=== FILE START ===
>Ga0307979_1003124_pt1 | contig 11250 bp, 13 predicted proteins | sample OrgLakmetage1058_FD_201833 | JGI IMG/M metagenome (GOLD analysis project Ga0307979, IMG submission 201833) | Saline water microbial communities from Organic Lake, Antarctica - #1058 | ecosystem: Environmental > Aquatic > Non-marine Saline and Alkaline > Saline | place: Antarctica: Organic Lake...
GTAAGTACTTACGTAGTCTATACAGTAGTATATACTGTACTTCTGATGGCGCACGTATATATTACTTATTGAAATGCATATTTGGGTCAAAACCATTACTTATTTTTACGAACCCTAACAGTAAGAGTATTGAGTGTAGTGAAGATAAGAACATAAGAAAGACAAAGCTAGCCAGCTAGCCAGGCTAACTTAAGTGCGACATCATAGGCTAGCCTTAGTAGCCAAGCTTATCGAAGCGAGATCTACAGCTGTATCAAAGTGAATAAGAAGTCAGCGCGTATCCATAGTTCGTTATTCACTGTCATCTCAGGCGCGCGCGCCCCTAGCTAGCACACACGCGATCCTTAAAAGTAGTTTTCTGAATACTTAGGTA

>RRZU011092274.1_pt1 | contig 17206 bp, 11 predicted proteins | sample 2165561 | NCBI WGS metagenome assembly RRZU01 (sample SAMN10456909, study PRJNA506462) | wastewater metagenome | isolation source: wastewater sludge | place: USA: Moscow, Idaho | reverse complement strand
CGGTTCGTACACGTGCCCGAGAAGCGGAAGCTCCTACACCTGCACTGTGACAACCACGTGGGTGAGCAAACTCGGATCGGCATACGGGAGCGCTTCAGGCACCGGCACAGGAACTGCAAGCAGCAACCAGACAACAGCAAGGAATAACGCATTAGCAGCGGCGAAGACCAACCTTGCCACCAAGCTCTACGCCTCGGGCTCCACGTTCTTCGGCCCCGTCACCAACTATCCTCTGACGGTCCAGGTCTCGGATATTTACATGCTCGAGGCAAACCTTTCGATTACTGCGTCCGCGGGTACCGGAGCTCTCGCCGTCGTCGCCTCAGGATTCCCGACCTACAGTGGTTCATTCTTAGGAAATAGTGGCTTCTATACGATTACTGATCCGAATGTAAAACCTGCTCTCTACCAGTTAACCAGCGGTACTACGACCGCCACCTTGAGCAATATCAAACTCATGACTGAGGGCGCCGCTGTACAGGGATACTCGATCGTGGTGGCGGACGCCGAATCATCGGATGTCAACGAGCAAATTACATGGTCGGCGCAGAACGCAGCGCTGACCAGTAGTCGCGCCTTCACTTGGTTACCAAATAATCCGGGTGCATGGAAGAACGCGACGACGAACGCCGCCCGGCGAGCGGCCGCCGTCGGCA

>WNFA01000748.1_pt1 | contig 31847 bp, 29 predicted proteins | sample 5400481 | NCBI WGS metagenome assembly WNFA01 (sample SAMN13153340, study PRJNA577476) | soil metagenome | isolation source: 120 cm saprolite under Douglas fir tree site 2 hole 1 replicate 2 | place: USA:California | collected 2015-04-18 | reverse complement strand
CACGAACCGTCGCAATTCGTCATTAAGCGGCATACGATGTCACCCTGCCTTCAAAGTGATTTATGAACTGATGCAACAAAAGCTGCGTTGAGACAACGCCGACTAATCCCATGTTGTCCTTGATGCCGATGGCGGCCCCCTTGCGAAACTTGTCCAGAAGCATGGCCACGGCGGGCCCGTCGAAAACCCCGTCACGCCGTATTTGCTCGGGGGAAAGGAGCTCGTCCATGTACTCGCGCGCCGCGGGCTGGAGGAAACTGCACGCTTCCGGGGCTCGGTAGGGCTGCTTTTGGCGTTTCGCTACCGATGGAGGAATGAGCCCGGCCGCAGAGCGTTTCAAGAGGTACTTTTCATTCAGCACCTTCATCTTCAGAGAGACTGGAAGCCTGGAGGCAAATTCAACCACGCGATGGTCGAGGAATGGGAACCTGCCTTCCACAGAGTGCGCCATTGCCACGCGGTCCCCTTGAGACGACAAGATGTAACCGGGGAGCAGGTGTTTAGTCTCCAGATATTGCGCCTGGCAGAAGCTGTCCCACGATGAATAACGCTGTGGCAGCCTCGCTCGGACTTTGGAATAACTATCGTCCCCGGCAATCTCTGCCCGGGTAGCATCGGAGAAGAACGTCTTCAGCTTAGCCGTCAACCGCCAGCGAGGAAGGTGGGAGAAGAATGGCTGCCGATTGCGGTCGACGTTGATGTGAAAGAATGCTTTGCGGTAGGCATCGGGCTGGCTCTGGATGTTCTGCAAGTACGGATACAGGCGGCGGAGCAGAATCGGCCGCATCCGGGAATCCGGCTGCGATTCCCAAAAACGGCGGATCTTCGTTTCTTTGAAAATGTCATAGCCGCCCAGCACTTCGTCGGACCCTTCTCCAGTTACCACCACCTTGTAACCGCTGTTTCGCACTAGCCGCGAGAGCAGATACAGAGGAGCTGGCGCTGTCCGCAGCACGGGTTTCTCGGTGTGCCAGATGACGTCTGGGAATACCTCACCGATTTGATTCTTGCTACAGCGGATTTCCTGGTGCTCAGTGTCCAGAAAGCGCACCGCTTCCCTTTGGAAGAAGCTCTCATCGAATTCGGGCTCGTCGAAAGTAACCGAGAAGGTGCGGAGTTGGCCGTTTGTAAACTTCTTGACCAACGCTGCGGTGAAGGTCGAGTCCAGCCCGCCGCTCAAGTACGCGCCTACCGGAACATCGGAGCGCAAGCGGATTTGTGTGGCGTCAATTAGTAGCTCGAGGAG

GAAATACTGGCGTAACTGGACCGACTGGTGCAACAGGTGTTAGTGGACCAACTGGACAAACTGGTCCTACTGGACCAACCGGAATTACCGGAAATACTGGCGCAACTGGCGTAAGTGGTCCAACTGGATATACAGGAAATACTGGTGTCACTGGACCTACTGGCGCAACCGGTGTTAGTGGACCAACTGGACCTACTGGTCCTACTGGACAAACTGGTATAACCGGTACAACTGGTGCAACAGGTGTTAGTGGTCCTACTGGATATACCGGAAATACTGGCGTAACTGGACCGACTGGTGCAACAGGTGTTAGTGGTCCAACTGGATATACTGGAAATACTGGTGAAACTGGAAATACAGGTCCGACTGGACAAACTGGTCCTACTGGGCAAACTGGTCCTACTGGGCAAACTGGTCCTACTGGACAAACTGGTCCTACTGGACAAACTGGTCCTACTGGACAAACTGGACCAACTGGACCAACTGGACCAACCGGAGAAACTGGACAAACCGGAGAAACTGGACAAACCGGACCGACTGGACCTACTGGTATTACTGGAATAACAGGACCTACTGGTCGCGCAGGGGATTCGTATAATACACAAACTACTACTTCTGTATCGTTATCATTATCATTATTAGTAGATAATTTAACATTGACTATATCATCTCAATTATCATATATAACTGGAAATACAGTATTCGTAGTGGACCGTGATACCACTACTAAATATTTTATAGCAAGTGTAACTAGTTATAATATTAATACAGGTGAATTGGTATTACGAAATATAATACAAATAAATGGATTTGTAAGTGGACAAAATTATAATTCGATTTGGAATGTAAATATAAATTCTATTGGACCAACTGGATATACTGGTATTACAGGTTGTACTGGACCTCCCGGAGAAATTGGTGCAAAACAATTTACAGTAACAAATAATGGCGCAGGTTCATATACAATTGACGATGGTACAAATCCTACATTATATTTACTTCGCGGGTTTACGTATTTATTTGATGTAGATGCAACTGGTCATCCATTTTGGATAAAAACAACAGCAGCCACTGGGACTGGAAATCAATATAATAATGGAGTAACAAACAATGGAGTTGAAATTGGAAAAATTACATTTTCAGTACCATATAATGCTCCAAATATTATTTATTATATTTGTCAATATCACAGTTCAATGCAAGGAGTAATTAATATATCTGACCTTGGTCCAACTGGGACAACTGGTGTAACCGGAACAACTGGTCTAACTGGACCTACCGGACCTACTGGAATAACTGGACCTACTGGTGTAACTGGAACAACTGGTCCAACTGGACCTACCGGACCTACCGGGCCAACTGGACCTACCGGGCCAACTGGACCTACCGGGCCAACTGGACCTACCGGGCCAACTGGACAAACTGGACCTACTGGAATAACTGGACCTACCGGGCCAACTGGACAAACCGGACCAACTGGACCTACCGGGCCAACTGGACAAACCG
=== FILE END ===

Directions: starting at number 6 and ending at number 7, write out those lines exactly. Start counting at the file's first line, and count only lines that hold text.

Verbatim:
CACGAACCGTCGCAATTCGTCATTAAGCGGCATACGATGTCACCCTGCCTTCAAAGTGATTTATGAACTGATGCAACAAAAGCTGCGTTGAGACAACGCCGACTAATCCCATGTTGTCCTTGATGCCGATGGCGGCCCCCTTGCGAAACTTGTCCAGAAGCATGGCCACGGCGGGCCCGTCGAAAACCCCGTCACGCCGTATTTGCTCGGGGGAAAGGAGCTCGTCCATGTACTCGCGCGCCGCGGGCTGGAGGAAACTGCACGCTTCCGGGGCTCGGTAGGGCTGCTTTTGGCGTTTCGCTACCGATGGAGGAATGAGCCCGGCCGCAGAGCGTTTCAAGAGGTACTTTTCATTCAGCACCTTCATCTTCAGAGAGACTGGAAGCCTGGAGGCAAATTCAACCACGCGATGGTCGAGGAATGGGAACCTGCCTTCCACAGAGTGCGCCATTGCCACGCGGTCCCCTTGAGACGACAAGATGTAACCGGGGAGCAGGTGTTTAGTCTCCAGATATTGCGCCTGGCAGAAGCTGTCCCACGATGAATAACGCTGTGGCAGCCTCGCTCGGACTTTGGAATAACTATCGTCCCCGGCAATCTCTGCCCGGGTAGCATCGGAGAAGAACGTCTTCAGCTTAGCCGTCAACCGCCAGCGAGGAAGGTGGGAGAAGAATGGCTGCCGATTGCGGTCGACGTTGATGTGAAAGAATGCTTTGCGGTAGGCATCGGGCTGGCTCTGGATGTTCTGCAAGTACGGATACAGGCGGCGGAGCAGAATCGGCCGCATCCGGGAATCCGGCTGCGATTCCCAAAAACGGCGGATCTTCGTTTCTTTGAAAATGTCATAGCCGCCCAGCACTTCGTCGGACCCTTCTCCAGTTACCACCACCTTGTAACCGCTGTTTCGCACTAGCCGCGAGAGCAGATACAGAGGAGCTGGCGCTGTCCGCAGCACGGGTTTCTCGGTGTGCCAGATGACGTCTGGGAATACCTCACCGATTTGATTCTTGCTACAGCGGATTTCCTGGTGCTCAGTGTCCAGAAAGCGCACCGCTTCCCTTTGGAAGAAGCTCTCATCGAATTCGGGCTCGTCGAAAGTAACCGAGAAGGTGCGGAGTTGGCCGTTTGTAAACTTCTTGACCAACGCTGCGGTGAAGGTCGAGTCCAGCCCGCCGCTCAAGTACGCGCCTACCGGAACATCGGAGCGCAAGCGGATTTGTGTGGCGTCAATTAGTAGCTCGAGGAG

GAAATACTGGCGTAACTGGACCGACTGGTGCAACAGGTGTTAGTGGACCAACTGGACAAACTGGTCCTACTGGACCAACCGGAATTACCGGAAATACTGGCGCAACTGGCGTAAGTGGTCCAACTGGATATACAGGAAATACTGGTGTCACTGGACCTACTGGCGCAACCGGTGTTAGTGGACCAACTGGACCTACTGGTCCTACTGGACAAACTGGTATAACCGGTACAACTGGTGCAACAGGTGTTAGTGGTCCTACTGGATATACCGGAAATACTGGCGTAACTGGACCGACTGGTGCAACAGGTGTTAGTGGTCCAACTGGATATACTGGAAATACTGGTGAAACTGGAAATACAGGTCCGACTGGACAAACTGGTCCTACTGGGCAAACTGGTCCTACTGGGCAAACTGGTCCTACTGGACAAACTGGTCCTACTGGACAAACTGGTCCTACTGGACAAACTGGACCAACTGGACCAACTGGACCAACCGGAGAAACTGGACAAACCGGAGAAACTGGACAAACCGGACCGACTGGACCTACTGGTATTACTGGAATAACAGGACCTACTGGTCGCGCAGGGGATTCGTATAATACACAAACTACTACTTCTGTATCGTTATCATTATCATTATTAGTAGATAATTTAACATTGACTATATCATCTCAATTATCATATATAACTGGAAATACAGTATTCGTAGTGGACCGTGATACCACTACTAAATATTTTATAGCAAGTGTAACTAGTTATAATATTAATACAGGTGAATTGGTATTACGAAATATAATACAAATAAATGGATTTGTAAGTGGACAAAATTATAATTCGATTTGGAATGTAAATATAAATTCTATTGGACCAACTGGATATACTGGTATTACAGGTTGTACTGGACCTCCCGGAGAAATTGGTGCAAAACAATTTACAGTAACAAATAATGGCGCAGGTTCATATACAATTGACGATGGTACAAATCCTACATTATATTTACTTCGCGGGTTTACGTATTTATTTGATGTAGATGCAACTGGTCATCCATTTTGGATAAAAACAACAGCAGCCACTGGGACTGGAAATCAATATAATAATGGAGTAACAAACAATGGAGTTGAAATTGGAAAAATTACATTTTCAGTACCATATAATGCTCCAAATATTATTTATTATATTTGTCAATATCACAGTTCAATGCAAGGAGTAATTAATATATCTGACCTTGGTCCAACTGGGACAACTGGTGTAACCGGAACAACTGGTCTAACTGGACCTACCGGACCTACTGGAATAACTGGACCTACTGGTGTAACTGGAACAACTGGTCCAACTGGACCTACCGGACCTACCGGGCCAACTGGACCTACCGGGCCAACTGGACCTACCGGGCCAACTGGACCTACCGGGCCAACTGGACAAACTGGACCTACTGGAATAACTGGACCTACCGGGCCAACTGGACAAACCGGACCAACTGGACCTACCGGGCCAACTGGACAAACCG